To almost no one’s surprise, the Court ruled today (unanimously) in Texaco v Dagher that a pricing agreement between Shell and Texaco which was part of a lawful joint venure is not per se illegal under the Sherman Act. See this Reuter’s story here (HT: Bill). The key grafs:
Justice Clarence Thomas concluded in the seven-page opinion that it is not automatically illegal under the antitrust law for a lawful, economically integrated joint venture to set the prices at which the joint venture sells its products.
He said [the joint venture’s] pricing policy may be price fixing in a literal sense, but it is not price fixing in the antitrust sense.
Josh earlier reported on this case here. At the time he noted:
My prediction? SCOTUS will, as expected, tame the exotic beast. But how? I am doubtful, like Professor Ghosh at AntitrustProf Blog, that the Court will attempt to articulate an extension of the Copperweld doctrine (which protects wholly-owned subsidiaries from charges of intra-enterprise conspiracy under Section 1) to joint ventures. The United States Amici brief supporting Shell and Texaco urges the Court to take another route, ruling that per se analysis should not apply to this type of agreement because it â€œcould not, and did not, itself eliminate competition.â€? That sounds right to me.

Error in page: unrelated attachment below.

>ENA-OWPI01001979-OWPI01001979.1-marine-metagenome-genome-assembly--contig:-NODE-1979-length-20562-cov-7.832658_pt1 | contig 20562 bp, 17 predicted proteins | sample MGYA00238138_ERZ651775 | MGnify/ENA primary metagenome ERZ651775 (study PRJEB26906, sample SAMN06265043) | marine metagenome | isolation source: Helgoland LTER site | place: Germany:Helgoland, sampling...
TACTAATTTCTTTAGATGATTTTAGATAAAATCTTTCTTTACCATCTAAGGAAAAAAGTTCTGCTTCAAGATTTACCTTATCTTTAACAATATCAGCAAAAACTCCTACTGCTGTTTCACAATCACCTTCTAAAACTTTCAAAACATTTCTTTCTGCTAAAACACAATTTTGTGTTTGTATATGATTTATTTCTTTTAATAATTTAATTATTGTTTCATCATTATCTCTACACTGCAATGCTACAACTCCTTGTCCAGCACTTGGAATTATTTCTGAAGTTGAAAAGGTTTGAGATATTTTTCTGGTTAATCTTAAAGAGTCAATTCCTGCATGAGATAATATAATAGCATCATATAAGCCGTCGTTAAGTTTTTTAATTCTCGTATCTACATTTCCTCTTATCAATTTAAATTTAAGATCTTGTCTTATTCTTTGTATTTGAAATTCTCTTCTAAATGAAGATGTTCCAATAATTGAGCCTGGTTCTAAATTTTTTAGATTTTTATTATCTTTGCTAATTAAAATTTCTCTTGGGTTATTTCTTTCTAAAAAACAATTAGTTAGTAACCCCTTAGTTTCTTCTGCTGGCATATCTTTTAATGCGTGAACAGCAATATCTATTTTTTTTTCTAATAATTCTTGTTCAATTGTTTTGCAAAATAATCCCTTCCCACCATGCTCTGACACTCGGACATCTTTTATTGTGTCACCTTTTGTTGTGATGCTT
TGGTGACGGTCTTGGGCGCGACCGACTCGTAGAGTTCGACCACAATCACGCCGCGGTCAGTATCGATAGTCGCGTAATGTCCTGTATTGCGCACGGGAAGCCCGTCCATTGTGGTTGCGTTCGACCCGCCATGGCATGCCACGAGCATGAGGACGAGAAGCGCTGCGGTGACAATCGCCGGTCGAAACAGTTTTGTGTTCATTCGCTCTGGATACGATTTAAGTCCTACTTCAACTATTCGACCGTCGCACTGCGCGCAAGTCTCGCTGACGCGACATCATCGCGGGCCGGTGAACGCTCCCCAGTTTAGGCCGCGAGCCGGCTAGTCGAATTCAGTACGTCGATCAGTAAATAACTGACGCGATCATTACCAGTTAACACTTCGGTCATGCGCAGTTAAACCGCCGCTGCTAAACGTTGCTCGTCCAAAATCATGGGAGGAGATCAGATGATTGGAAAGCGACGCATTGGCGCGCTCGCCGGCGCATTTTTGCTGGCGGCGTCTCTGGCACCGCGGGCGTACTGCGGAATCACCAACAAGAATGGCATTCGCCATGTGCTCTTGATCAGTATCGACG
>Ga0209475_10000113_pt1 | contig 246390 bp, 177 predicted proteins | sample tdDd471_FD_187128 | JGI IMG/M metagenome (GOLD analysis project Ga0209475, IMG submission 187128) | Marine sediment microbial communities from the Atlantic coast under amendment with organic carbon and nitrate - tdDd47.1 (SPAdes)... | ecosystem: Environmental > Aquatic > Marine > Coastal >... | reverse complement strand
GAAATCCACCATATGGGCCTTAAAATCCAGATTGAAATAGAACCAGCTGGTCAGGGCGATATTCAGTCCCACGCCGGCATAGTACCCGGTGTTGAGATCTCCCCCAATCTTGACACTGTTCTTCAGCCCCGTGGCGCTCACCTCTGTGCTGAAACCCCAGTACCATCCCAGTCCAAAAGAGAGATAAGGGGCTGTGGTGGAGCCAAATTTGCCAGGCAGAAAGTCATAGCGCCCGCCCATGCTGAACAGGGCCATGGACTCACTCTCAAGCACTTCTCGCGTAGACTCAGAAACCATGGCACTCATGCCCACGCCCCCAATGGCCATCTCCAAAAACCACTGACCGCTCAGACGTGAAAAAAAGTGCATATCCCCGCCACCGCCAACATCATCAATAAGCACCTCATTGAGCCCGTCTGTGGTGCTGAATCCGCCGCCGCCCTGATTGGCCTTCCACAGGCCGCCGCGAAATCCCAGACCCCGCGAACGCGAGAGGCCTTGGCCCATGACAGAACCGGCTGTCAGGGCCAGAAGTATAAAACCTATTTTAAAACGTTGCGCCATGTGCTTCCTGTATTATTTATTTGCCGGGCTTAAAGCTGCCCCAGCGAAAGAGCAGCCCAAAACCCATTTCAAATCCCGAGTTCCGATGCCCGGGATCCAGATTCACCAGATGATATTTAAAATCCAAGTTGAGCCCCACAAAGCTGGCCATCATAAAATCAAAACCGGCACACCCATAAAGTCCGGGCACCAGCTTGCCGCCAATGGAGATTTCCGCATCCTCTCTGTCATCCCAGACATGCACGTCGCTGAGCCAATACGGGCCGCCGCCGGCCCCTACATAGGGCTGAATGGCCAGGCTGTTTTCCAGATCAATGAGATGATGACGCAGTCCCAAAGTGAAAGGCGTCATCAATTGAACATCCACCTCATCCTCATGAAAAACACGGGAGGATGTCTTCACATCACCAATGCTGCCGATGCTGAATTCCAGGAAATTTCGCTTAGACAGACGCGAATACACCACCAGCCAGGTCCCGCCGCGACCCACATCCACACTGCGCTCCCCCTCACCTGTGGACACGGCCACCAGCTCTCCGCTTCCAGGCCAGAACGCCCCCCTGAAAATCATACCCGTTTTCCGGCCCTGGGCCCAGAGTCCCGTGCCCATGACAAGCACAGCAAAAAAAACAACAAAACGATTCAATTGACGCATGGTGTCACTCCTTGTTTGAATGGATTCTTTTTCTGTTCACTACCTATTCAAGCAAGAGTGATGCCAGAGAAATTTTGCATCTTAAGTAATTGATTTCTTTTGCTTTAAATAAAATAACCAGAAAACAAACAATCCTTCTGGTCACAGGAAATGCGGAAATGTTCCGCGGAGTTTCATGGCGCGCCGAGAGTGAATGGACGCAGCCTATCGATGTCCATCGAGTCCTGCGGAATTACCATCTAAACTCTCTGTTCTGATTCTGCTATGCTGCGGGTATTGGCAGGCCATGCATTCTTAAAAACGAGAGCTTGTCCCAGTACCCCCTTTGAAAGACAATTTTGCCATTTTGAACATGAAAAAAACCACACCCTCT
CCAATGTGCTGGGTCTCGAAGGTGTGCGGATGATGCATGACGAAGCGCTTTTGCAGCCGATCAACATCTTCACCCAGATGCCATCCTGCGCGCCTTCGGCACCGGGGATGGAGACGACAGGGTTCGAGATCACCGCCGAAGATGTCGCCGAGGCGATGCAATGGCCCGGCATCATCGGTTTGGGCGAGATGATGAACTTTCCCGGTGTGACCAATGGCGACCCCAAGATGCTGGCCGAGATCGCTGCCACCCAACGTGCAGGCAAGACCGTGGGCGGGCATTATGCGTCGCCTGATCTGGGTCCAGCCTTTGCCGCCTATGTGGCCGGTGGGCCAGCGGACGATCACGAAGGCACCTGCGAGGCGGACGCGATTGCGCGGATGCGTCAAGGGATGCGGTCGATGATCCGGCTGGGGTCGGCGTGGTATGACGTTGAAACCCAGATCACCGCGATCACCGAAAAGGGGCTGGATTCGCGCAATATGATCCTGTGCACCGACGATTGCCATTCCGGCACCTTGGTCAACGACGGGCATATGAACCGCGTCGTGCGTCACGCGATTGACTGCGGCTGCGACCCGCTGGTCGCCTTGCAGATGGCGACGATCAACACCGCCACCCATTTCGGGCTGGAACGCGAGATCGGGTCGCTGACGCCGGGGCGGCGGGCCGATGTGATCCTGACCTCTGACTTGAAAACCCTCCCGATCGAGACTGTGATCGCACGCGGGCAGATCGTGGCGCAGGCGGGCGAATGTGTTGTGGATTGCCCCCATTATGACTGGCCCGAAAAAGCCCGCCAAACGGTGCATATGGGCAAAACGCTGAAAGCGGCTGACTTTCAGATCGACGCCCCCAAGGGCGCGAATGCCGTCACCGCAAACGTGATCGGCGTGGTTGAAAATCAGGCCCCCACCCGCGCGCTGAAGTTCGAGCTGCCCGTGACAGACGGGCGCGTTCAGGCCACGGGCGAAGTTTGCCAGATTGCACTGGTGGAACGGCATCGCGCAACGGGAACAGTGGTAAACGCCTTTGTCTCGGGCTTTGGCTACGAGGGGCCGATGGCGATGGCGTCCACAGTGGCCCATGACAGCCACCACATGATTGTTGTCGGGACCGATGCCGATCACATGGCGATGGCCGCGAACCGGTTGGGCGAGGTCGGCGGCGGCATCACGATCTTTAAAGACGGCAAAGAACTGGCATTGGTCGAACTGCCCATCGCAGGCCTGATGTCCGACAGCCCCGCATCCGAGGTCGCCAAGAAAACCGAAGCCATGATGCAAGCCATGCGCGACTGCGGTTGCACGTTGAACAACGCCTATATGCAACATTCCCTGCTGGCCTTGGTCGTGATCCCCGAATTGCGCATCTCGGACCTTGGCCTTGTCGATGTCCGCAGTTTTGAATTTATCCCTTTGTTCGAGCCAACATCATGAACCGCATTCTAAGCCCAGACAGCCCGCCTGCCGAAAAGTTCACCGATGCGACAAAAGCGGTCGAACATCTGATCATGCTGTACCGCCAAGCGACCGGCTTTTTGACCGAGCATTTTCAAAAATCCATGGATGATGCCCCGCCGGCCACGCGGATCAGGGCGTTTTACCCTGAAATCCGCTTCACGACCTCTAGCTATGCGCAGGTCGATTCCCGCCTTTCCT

More when we see the opinion . . . .